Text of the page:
In all, mobile phone shipments hit 432.1 million during the second quarter, up 6 percent year-to-year.
post #2 of 17
It's time to start talking about phone share instead of smartphone share. It's starting to make little sense to isolate smartphones.
http://www.idc.com/getdoc.jsp?containerId=prUS24239313
post #3 of 17
Quote:
Originally Posted by johnnielse View Post

It's time to start talking about phone share instead of smartphone share. It's starting to make little sense to isolate smartphones.
http://www.idc.com/getdoc.jsp?containerId=prUS24239313

 

What? Why? With feature phones going the way of the dodo, who cares what their share is seeing how every year it accounts for less and less of the overall pie?

 

On a side note, I feel bad for HTC not even making it to the top 5. Heck, they couldn't even beat Lenovo for Pete's sake. I really wanted to like the One, as it's so well put together compared to most plasticy Android phones, but that gimmicky camera just ruined it for me. Unless it's a phone marketed and priced for 'tweens, "Good enough for Facebook" just isn't good enough.

post #4 of 17
This is the revers of info being reported via BBC-World business on actual Smartphones.
With the Korean company falling short and losing in saturated market with extended price-drop on shares.
post #5 of 17

What qualifies a phone to be called a smart phone. Are there any minimum specifications it has to meet?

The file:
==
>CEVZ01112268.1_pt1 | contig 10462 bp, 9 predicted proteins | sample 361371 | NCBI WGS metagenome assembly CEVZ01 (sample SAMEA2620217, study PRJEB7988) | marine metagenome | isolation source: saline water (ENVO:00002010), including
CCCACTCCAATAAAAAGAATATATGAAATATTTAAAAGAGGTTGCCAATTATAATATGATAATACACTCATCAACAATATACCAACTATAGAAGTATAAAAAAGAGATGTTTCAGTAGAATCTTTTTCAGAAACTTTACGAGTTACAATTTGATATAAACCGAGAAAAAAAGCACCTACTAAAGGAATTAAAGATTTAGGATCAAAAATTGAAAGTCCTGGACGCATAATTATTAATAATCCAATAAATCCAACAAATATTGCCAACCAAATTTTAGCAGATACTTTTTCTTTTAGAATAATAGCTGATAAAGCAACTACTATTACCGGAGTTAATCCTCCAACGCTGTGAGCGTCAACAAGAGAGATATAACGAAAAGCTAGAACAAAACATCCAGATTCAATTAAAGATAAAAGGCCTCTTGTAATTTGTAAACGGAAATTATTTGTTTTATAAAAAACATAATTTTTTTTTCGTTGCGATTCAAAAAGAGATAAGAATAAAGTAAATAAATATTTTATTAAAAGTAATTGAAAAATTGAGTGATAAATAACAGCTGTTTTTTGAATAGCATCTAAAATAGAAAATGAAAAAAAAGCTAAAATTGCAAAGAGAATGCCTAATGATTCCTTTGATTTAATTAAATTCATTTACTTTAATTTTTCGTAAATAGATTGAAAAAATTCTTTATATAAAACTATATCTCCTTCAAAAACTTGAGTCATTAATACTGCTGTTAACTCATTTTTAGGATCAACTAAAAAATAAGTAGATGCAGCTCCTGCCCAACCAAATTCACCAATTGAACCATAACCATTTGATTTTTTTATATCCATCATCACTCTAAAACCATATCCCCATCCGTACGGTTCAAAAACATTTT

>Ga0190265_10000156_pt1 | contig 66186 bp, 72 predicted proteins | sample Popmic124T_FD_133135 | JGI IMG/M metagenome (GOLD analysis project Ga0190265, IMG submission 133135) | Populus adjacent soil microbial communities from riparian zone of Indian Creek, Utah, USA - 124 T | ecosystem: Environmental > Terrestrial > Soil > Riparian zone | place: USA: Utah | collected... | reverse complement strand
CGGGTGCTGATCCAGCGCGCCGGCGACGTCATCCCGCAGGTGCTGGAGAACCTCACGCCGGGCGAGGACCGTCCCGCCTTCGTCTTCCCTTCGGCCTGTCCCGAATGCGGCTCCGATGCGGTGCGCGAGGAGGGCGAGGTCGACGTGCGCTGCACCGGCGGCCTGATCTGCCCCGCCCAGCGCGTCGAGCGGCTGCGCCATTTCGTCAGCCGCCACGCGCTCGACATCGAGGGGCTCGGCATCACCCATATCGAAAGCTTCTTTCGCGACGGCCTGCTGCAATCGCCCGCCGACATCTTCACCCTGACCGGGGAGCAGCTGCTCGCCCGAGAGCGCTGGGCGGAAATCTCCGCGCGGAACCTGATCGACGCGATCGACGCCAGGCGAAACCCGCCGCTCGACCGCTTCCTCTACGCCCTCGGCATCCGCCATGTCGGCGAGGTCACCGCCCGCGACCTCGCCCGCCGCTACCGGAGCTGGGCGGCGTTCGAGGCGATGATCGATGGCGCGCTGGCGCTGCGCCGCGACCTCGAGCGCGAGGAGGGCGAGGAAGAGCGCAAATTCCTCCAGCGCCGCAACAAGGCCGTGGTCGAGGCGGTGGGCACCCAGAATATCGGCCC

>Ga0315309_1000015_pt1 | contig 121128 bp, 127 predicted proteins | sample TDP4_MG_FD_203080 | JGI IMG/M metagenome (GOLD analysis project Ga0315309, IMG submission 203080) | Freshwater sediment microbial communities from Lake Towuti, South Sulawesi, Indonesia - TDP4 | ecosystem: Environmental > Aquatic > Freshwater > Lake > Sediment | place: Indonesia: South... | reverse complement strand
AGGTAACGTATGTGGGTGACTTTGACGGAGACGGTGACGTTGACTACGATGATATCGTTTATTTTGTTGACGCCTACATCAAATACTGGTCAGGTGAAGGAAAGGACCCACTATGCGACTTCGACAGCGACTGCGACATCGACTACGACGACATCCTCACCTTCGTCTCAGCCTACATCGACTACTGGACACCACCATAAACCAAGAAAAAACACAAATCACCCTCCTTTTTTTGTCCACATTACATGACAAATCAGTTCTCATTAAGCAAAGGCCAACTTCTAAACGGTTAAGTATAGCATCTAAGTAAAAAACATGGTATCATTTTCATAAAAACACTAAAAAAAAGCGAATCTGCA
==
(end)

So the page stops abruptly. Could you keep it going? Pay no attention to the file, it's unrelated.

post #6 of 17
Quote:
Originally Posted by copeland View Post

What qualifies a phone to be called a smart phone. Are there any minimum specifications it has to meet?
 

 

The Wikipedia article is a good guide. There's no minimum specification as (a) specifications are constantly changing and (b) it's a marketing term.

post #7 of 17
There's nothing surprising here. The big growth of smartphones is at the very low end as manufacturers replace cheap feature phones with smartphone offerings. It's not a market Apple plays in nor will they ever.At themiddle and higher end the story is much different.
post #8 of 17

With the more affordable Iphone on it's way, the situation will look very different next year. Apple has the best operating system in IOS 7 and just need a bigger variety of devices to put it on.

post #9 of 17
Quote:
Originally Posted by Cash907 View Post

 

What? Why? With feature phones going the way of the dodo, who cares what their share is seeing how every year it accounts for less and less of the overall pie?

 

On a side note, I feel bad for HTC not even making it to the top 5. Heck, they couldn't even beat Lenovo for Pete's sake. I really wanted to like the One, as it's so well put together compared to most plasticy Android phones, but that gimmicky camera just ruined it for me. Unless it's a phone marketed and priced for 'tweens, "Good enough for Facebook" just isn't good enough.